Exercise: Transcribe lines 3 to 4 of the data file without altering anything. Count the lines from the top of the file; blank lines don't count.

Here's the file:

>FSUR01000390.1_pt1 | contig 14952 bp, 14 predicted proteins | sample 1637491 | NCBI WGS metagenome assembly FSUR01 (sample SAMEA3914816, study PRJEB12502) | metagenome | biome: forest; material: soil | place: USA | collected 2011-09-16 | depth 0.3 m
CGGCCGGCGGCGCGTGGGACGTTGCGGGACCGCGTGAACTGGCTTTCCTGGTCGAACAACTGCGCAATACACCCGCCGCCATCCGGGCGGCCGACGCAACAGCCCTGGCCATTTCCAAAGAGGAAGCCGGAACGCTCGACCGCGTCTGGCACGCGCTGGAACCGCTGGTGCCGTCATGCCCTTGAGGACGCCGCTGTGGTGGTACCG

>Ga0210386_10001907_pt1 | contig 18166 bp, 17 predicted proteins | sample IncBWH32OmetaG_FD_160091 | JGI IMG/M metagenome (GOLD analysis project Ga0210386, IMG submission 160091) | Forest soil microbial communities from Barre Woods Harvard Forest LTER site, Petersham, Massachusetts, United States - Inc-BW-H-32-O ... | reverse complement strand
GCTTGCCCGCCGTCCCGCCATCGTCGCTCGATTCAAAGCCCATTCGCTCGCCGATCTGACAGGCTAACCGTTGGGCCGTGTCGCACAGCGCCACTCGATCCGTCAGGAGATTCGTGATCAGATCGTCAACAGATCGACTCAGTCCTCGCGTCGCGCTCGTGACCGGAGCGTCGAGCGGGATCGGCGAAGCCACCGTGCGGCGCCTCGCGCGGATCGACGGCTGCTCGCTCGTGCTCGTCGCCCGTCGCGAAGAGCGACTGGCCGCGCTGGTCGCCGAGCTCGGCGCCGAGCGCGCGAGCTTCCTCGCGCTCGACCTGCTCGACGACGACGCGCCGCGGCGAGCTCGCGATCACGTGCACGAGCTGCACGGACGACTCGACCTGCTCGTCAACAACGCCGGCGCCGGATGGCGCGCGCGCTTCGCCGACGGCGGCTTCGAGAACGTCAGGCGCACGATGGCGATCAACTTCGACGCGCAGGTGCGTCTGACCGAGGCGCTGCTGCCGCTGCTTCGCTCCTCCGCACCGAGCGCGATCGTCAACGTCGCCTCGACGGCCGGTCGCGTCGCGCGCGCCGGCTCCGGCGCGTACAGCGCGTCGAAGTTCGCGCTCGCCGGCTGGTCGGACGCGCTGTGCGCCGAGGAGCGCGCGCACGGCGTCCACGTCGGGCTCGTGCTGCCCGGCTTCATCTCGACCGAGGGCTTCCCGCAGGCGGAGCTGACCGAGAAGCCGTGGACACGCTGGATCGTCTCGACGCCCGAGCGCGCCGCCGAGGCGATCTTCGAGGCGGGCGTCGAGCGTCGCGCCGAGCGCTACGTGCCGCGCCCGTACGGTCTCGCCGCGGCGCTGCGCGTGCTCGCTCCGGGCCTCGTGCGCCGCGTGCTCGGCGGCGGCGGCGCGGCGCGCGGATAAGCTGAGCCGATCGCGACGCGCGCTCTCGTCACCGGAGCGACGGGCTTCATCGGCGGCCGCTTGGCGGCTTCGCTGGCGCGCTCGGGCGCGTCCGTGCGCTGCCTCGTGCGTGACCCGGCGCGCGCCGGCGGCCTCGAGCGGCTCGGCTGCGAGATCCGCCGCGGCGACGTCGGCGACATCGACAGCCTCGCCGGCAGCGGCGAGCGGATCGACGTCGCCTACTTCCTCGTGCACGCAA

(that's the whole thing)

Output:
>Ga0210386_10001907_pt1 | contig 18166 bp, 17 predicted proteins | sample IncBWH32OmetaG_FD_160091 | JGI IMG/M metagenome (GOLD analysis project Ga0210386, IMG submission 160091) | Forest soil microbial communities from Barre Woods Harvard Forest LTER site, Petersham, Massachusetts, United States - Inc-BW-H-32-O ... | reverse complement strand
GCTTGCCCGCCGTCCCGCCATCGTCGCTCGATTCAAAGCCCATTCGCTCGCCGATCTGACAGGCTAACCGTTGGGCCGTGTCGCACAGCGCCACTCGATCCGTCAGGAGATTCGTGATCAGATCGTCAACAGATCGACTCAGTCCTCGCGTCGCGCTCGTGACCGGAGCGTCGAGCGGGATCGGCGAAGCCACCGTGCGGCGCCTCGCGCGGATCGACGGCTGCTCGCTCGTGCTCGTCGCCCGTCGCGAAGAGCGACTGGCCGCGCTGGTCGCCGAGCTCGGCGCCGAGCGCGCGAGCTTCCTCGCGCTCGACCTGCTCGACGACGACGCGCCGCGGCGAGCTCGCGATCACGTGCACGAGCTGCACGGACGACTCGACCTGCTCGTCAACAACGCCGGCGCCGGATGGCGCGCGCGCTTCGCCGACGGCGGCTTCGAGAACGTCAGGCGCACGATGGCGATCAACTTCGACGCGCAGGTGCGTCTGACCGAGGCGCTGCTGCCGCTGCTTCGCTCCTCCGCACCGAGCGCGATCGTCAACGTCGCCTCGACGGCCGGTCGCGTCGCGCGCGCCGGCTCCGGCGCGTACAGCGCGTCGAAGTTCGCGCTCGCCGGCTGGTCGGACGCGCTGTGCGCCGAGGAGCGCGCGCACGGCGTCCACGTCGGGCTCGTGCTGCCCGGCTTCATCTCGACCGAGGGCTTCCCGCAGGCGGAGCTGACCGAGAAGCCGTGGACACGCTGGATCGTCTCGACGCCCGAGCGCGCCGCCGAGGCGATCTTCGAGGCGGGCGTCGAGCGTCGCGCCGAGCGCTACGTGCCGCGCCCGTACGGTCTCGCCGCGGCGCTGCGCGTGCTCGCTCCGGGCCTCGTGCGCCGCGTGCTCGGCGGCGGCGGCGCGGCGCGCGGATAAGCTGAGCCGATCGCGACGCGCGCTCTCGTCACCGGAGCGACGGGCTTCATCGGCGGCCGCTTGGCGGCTTCGCTGGCGCGCTCGGGCGCGTCCGTGCGCTGCCTCGTGCGTGACCCGGCGCGCGCCGGCGGCCTCGAGCGGCTCGGCTGCGAGATCCGCCGCGGCGACGTCGGCGACATCGACAGCCTCGCCGGCAGCGGCGAGCGGATCGACGTCGCCTACTTCCTCGTGCACGCAA